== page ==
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The “Business as Usual” Budget Baseline: No Excuse to Not Fix Things

August 21st, 2011 . by economistmom

This explanation by Brookings’ Bill Gale of the difference between the policy-extended (”business as usual”) baseline and the current-law baseline is the best one I’ve ever heard. (Other video clips and transcript from last week’s Brookings event can be found here.) Let’s actually lose weight this time. (And let’s do it with a combination of diet and exercise–or spending cuts AND revenue increases–by the way.)

6 Responses to “The “Business as Usual” Budget Baseline: No Excuse to Not Fix Things”

  1. comment number 1 by: Vivian Darkbloom

    Well, yes. And Gale is right that use of the current law baseline is better if one’s real objective is to reduce the deficit through the Committee of 12. Here’s Gale on the “current policy baseline”:

    “So, it’s kind of a business as usual baseline. It’s a really good measure if you want to see what path we’re on if we don’t change our ways. It’s the 45 pounds gaining over the next decade if we continue to eat badly, okay, so for — Alan and my point over the last decade has been, we’re headed in this bad way and here’s the evidence, here’s the current policy baseline.

    You don’t want to use that as a baseline, though, if you’re cutting — if you’re trying to reduce the budget deficit. Once you reduce the budget deficit, or once you want to reduce the budget deficit, that’s the equivalent of saying, hey, I need to go on a diet, right, and I’m not going to build in 45 pounds of $4.5 trillion of increased weight or increased budget deficits before I start cutting the deficit.”

    Now, here’s Gene Sperling arguing that the Committee is free to use any other baseline it wants:

    “Second, the Committee can consider the kind of revenue raising tax reform that has broad and growing bipartisan support.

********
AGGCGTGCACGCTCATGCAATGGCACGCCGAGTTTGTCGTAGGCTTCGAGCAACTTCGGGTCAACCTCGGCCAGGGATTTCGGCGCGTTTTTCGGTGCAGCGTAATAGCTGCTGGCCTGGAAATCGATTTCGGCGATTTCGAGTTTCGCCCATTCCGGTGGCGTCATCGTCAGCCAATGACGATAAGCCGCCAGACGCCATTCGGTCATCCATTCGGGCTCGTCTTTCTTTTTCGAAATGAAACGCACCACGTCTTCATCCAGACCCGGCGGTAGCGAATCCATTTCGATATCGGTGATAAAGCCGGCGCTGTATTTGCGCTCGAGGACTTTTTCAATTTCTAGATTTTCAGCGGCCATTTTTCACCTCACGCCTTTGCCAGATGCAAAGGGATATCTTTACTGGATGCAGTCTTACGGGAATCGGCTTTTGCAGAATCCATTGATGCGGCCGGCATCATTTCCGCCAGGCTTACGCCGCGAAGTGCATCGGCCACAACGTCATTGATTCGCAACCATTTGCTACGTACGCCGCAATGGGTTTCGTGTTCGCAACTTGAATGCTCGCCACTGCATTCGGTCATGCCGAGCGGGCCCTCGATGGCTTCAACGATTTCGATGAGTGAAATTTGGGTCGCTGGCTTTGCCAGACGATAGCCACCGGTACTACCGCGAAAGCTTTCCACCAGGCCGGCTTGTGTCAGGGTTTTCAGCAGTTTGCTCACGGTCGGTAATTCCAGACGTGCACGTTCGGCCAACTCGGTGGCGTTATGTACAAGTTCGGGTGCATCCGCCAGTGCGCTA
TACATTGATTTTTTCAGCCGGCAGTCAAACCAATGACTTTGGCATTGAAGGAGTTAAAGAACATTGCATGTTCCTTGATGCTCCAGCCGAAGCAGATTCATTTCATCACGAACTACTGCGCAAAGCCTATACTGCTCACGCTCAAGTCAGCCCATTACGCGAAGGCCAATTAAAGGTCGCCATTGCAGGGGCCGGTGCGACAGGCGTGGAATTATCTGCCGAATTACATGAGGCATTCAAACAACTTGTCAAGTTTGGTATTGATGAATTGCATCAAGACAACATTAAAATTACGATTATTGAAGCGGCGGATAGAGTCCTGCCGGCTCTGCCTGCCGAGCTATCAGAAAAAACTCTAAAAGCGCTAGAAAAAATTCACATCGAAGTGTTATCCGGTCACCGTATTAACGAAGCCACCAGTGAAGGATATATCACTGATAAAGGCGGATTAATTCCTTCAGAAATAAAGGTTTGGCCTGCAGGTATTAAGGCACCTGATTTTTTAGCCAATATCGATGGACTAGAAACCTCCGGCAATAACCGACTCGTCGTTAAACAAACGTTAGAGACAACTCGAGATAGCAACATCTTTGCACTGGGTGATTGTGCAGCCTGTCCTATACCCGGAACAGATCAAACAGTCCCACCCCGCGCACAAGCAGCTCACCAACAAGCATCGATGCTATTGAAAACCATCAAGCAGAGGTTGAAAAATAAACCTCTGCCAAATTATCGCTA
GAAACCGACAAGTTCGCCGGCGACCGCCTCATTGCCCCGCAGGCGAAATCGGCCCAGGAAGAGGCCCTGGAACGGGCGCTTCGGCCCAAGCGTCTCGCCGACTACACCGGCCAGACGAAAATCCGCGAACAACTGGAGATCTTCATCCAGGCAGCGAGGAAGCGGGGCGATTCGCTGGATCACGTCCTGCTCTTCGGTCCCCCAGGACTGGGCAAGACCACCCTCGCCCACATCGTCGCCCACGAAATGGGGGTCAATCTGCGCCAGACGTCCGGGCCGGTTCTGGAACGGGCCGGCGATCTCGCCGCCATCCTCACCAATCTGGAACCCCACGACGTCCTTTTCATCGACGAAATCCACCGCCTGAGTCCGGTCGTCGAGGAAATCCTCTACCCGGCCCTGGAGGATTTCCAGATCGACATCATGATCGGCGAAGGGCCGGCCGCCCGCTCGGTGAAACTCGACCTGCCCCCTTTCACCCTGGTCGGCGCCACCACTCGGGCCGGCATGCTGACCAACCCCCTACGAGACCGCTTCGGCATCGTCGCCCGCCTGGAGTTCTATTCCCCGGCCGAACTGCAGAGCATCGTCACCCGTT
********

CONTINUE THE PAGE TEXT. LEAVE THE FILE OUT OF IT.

The argument against this second claim is based on a misrepresentation of what is called “the baseline.” The “baseline” is what deficit reduction is measured against. Reports have suggested that the Committee would have to use a “current law” baseline—a baseline that assumes that all of the 2001 and 2003 tax cuts expire along with relief from the Alternative Minimum tax. That would mean that any tax reform effort that raised less revenue than allowing all those tax cuts to expire would be scored as increasing the deficit. Even conservative Republican proposals for “revenue neutral” tax reform would be scored under this approach as increasing the deficit by more than $3 trillion. “

    However the claim that the Committee is required to follow this approach is simply false.”

    http://www.whitehouse.gov/blog/2011/08/01/baselines-and-balance

    And, here’s Congressman Ryan’s response, which points to the actual text of the law arguing that the current law baseline is required:

    “Sperling wrote that the Budget Control Act does not “preclude [the new Joint Congressional Committee tasked with deficit reduction] from requesting [Congressional Budget Office] estimates based on alternative baselines and using those estimates for purposes of the certifying the deficit reduction achieved in the Committee.”
    In fact, the legislation explicitly instructs the Committee to use CBO projections and explicitly references current law requirements to estimate how the Committee’s proposal “will affect the levels of such budget authority, budget outlays, revenues, or tax expenditures under existing law” (Section 401(b)(5)(D)(ii) of the Budget Control Act & Section 308(a)(1)(B) of the Congressional Budget Act).